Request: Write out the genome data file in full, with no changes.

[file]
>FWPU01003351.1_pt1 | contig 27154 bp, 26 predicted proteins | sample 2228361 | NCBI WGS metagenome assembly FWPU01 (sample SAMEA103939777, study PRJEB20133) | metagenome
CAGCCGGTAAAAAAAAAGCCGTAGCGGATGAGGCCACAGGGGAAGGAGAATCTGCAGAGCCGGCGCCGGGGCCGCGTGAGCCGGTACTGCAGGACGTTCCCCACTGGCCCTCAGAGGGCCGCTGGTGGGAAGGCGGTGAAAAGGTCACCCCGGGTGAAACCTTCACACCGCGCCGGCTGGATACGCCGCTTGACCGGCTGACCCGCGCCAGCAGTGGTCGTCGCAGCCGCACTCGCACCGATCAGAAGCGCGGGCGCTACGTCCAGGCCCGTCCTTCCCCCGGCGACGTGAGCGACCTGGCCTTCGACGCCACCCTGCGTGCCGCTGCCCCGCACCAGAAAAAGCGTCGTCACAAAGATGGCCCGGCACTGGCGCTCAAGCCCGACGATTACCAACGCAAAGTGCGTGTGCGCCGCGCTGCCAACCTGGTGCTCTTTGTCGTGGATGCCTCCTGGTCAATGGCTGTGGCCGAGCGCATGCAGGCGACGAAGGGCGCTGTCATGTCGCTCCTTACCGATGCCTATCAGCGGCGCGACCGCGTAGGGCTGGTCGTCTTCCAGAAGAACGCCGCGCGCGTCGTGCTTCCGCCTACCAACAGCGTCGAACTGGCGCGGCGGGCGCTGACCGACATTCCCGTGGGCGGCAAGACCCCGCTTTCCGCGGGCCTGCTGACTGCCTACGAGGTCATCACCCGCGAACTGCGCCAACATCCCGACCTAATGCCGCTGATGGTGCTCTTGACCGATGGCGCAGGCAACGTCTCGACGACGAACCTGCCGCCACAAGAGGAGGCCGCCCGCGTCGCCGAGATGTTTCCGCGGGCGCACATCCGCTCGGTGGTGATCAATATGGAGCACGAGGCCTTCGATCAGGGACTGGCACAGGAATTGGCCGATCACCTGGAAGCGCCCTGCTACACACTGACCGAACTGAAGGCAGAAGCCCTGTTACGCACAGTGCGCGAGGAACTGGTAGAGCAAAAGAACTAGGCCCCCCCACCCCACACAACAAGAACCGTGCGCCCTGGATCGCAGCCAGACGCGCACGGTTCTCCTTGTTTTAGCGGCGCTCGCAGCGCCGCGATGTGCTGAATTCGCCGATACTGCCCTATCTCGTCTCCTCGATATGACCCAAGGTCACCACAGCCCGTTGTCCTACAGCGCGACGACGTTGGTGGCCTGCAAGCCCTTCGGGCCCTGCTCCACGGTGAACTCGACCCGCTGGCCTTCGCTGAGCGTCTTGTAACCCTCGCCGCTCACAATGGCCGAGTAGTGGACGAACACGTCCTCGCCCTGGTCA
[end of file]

>FWPU01003351.1_pt1 | contig 27154 bp, 26 predicted proteins | sample 2228361 | NCBI WGS metagenome assembly FWPU01 (sample SAMEA103939777, study PRJEB20133) | metagenome
CAGCCGGTAAAAAAAAAGCCGTAGCGGATGAGGCCACAGGGGAAGGAGAATCTGCAGAGCCGGCGCCGGGGCCGCGTGAGCCGGTACTGCAGGACGTTCCCCACTGGCCCTCAGAGGGCCGCTGGTGGGAAGGCGGTGAAAAGGTCACCCCGGGTGAAACCTTCACACCGCGCCGGCTGGATACGCCGCTTGACCGGCTGACCCGCGCCAGCAGTGGTCGTCGCAGCCGCACTCGCACCGATCAGAAGCGCGGGCGCTACGTCCAGGCCCGTCCTTCCCCCGGCGACGTGAGCGACCTGGCCTTCGACGCCACCCTGCGTGCCGCTGCCCCGCACCAGAAAAAGCGTCGTCACAAAGATGGCCCGGCACTGGCGCTCAAGCCCGACGATTACCAACGCAAAGTGCGTGTGCGCCGCGCTGCCAACCTGGTGCTCTTTGTCGTGGATGCCTCCTGGTCAATGGCTGTGGCCGAGCGCATGCAGGCGACGAAGGGCGCTGTCATGTCGCTCCTTACCGATGCCTATCAGCGGCGCGACCGCGTAGGGCTGGTCGTCTTCCAGAAGAACGCCGCGCGCGTCGTGCTTCCGCCTACCAACAGCGTCGAACTGGCGCGGCGGGCGCTGACCGACATTCCCGTGGGCGGCAAGACCCCGCTTTCCGCGGGCCTGCTGACTGCCTACGAGGTCATCACCCGCGAACTGCGCCAACATCCCGACCTAATGCCGCTGATGGTGCTCTTGACCGATGGCGCAGGCAACGTCTCGACGACGAACCTGCCGCCACAAGAGGAGGCCGCCCGCGTCGCCGAGATGTTTCCGCGGGCGCACATCCGCTCGGTGGTGATCAATATGGAGCACGAGGCCTTCGATCAGGGACTGGCACAGGAATTGGCCGATCACCTGGAAGCGCCCTGCTACACACTGACCGAACTGAAGGCAGAAGCCCTGTTACGCACAGTGCGCGAGGAACTGGTAGAGCAAAAGAACTAGGCCCCCCCACCCCACACAACAAGAACCGTGCGCCCTGGATCGCAGCCAGACGCGCACGGTTCTCCTTGTTTTAGCGGCGCTCGCAGCGCCGCGATGTGCTGAATTCGCCGATACTGCCCTATCTCGTCTCCTCGATATGACCCAAGGTCACCACAGCCCGTTGTCCTACAGCGCGACGACGTTGGTGGCCTGCAAGCCCTTCGGGCCCTGCTCCACGGTGAACTCGACCCGCTGGCCTTCGCTGAGCGTCTTGTAACCCTCGCCGCTCACAATGGCCGAGTAGTGGACGAACACGTCCTCGCCCTGGTCA